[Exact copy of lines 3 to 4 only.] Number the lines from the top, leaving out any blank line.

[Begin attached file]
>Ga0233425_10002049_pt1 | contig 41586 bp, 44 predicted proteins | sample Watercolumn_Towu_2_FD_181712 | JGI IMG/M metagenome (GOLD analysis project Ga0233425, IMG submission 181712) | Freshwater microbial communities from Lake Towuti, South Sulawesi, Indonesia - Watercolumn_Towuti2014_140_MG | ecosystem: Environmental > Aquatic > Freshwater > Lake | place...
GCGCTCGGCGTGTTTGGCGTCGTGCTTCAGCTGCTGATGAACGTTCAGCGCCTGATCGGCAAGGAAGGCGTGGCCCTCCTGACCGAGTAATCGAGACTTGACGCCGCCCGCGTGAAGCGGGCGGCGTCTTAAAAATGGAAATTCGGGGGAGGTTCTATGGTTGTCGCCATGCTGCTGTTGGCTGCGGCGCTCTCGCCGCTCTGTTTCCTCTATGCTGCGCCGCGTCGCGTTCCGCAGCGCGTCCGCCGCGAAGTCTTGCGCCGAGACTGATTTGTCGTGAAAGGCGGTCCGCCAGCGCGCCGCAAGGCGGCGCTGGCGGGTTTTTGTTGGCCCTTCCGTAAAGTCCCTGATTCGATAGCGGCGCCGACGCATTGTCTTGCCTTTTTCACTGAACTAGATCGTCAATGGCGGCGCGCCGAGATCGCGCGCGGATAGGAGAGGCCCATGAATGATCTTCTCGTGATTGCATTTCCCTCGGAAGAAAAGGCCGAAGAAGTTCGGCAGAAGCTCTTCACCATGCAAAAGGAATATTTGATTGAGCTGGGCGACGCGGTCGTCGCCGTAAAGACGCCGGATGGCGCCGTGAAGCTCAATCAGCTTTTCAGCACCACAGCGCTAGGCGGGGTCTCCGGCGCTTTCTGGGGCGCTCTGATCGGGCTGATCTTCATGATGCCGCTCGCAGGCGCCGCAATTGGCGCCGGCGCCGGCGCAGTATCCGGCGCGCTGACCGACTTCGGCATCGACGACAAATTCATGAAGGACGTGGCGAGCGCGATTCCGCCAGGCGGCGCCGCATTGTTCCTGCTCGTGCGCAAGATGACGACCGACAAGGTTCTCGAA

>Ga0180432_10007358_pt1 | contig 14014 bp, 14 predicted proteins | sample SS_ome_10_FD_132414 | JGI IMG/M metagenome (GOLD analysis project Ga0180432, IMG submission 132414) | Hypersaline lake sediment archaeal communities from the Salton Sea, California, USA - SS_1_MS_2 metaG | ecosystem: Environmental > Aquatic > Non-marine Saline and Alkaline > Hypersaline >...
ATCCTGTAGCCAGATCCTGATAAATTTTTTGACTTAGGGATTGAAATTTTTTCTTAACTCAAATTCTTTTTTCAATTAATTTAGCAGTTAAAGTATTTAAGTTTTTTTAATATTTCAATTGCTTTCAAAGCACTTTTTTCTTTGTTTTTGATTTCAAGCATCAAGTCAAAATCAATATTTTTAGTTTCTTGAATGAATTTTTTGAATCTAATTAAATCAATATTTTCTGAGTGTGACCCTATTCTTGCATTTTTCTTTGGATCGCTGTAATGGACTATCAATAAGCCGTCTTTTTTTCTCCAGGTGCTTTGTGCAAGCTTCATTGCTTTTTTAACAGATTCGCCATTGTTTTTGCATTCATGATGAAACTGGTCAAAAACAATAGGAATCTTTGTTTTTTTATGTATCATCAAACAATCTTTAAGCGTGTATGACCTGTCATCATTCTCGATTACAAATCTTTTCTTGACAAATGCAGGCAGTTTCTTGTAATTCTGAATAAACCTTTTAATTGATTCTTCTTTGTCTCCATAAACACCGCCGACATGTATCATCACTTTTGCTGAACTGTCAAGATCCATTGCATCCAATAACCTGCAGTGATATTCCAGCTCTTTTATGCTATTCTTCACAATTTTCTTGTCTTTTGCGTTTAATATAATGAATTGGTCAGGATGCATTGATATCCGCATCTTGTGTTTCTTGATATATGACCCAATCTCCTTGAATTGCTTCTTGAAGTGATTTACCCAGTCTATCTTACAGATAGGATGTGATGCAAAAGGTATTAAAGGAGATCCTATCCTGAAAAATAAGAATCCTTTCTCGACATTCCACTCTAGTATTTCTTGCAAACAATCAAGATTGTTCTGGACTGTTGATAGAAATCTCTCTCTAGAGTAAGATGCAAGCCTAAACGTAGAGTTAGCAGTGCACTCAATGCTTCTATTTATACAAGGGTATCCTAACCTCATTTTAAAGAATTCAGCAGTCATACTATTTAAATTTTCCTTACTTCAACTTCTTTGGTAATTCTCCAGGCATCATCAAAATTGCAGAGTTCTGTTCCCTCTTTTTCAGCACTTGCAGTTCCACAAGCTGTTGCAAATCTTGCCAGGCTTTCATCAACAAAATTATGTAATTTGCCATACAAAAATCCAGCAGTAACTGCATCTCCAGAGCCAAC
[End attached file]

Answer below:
>Ga0180432_10007358_pt1 | contig 14014 bp, 14 predicted proteins | sample SS_ome_10_FD_132414 | JGI IMG/M metagenome (GOLD analysis project Ga0180432, IMG submission 132414) | Hypersaline lake sediment archaeal communities from the Salton Sea, California, USA - SS_1_MS_2 metaG | ecosystem: Environmental > Aquatic > Non-marine Saline and Alkaline > Hypersaline >...
ATCCTGTAGCCAGATCCTGATAAATTTTTTGACTTAGGGATTGAAATTTTTTCTTAACTCAAATTCTTTTTTCAATTAATTTAGCAGTTAAAGTATTTAAGTTTTTTTAATATTTCAATTGCTTTCAAAGCACTTTTTTCTTTGTTTTTGATTTCAAGCATCAAGTCAAAATCAATATTTTTAGTTTCTTGAATGAATTTTTTGAATCTAATTAAATCAATATTTTCTGAGTGTGACCCTATTCTTGCATTTTTCTTTGGATCGCTGTAATGGACTATCAATAAGCCGTCTTTTTTTCTCCAGGTGCTTTGTGCAAGCTTCATTGCTTTTTTAACAGATTCGCCATTGTTTTTGCATTCATGATGAAACTGGTCAAAAACAATAGGAATCTTTGTTTTTTTATGTATCATCAAACAATCTTTAAGCGTGTATGACCTGTCATCATTCTCGATTACAAATCTTTTCTTGACAAATGCAGGCAGTTTCTTGTAATTCTGAATAAACCTTTTAATTGATTCTTCTTTGTCTCCATAAACACCGCCGACATGTATCATCACTTTTGCTGAACTGTCAAGATCCATTGCATCCAATAACCTGCAGTGATATTCCAGCTCTTTTATGCTATTCTTCACAATTTTCTTGTCTTTTGCGTTTAATATAATGAATTGGTCAGGATGCATTGATATCCGCATCTTGTGTTTCTTGATATATGACCCAATCTCCTTGAATTGCTTCTTGAAGTGATTTACCCAGTCTATCTTACAGATAGGATGTGATGCAAAAGGTATTAAAGGAGATCCTATCCTGAAAAATAAGAATCCTTTCTCGACATTCCACTCTAGTATTTCTTGCAAACAATCAAGATTGTTCTGGACTGTTGATAGAAATCTCTCTCTAGAGTAAGATGCAAGCCTAAACGTAGAGTTAGCAGTGCACTCAATGCTTCTATTTATACAAGGGTATCCTAACCTCATTTTAAAGAATTCAGCAGTCATACTATTTAAATTTTCCTTACTTCAACTTCTTTGGTAATTCTCCAGGCATCATCAAAATTGCAGAGTTCTGTTCCCTCTTTTTCAGCACTTGCAGTTCCACAAGCTGTTGCAAATCTTGCCAGGCTTTCATCAACAAAATTATGTAATTTGCCATACAAAAATCCAGCAGTAACTGCATCTCCAGAGCCAAC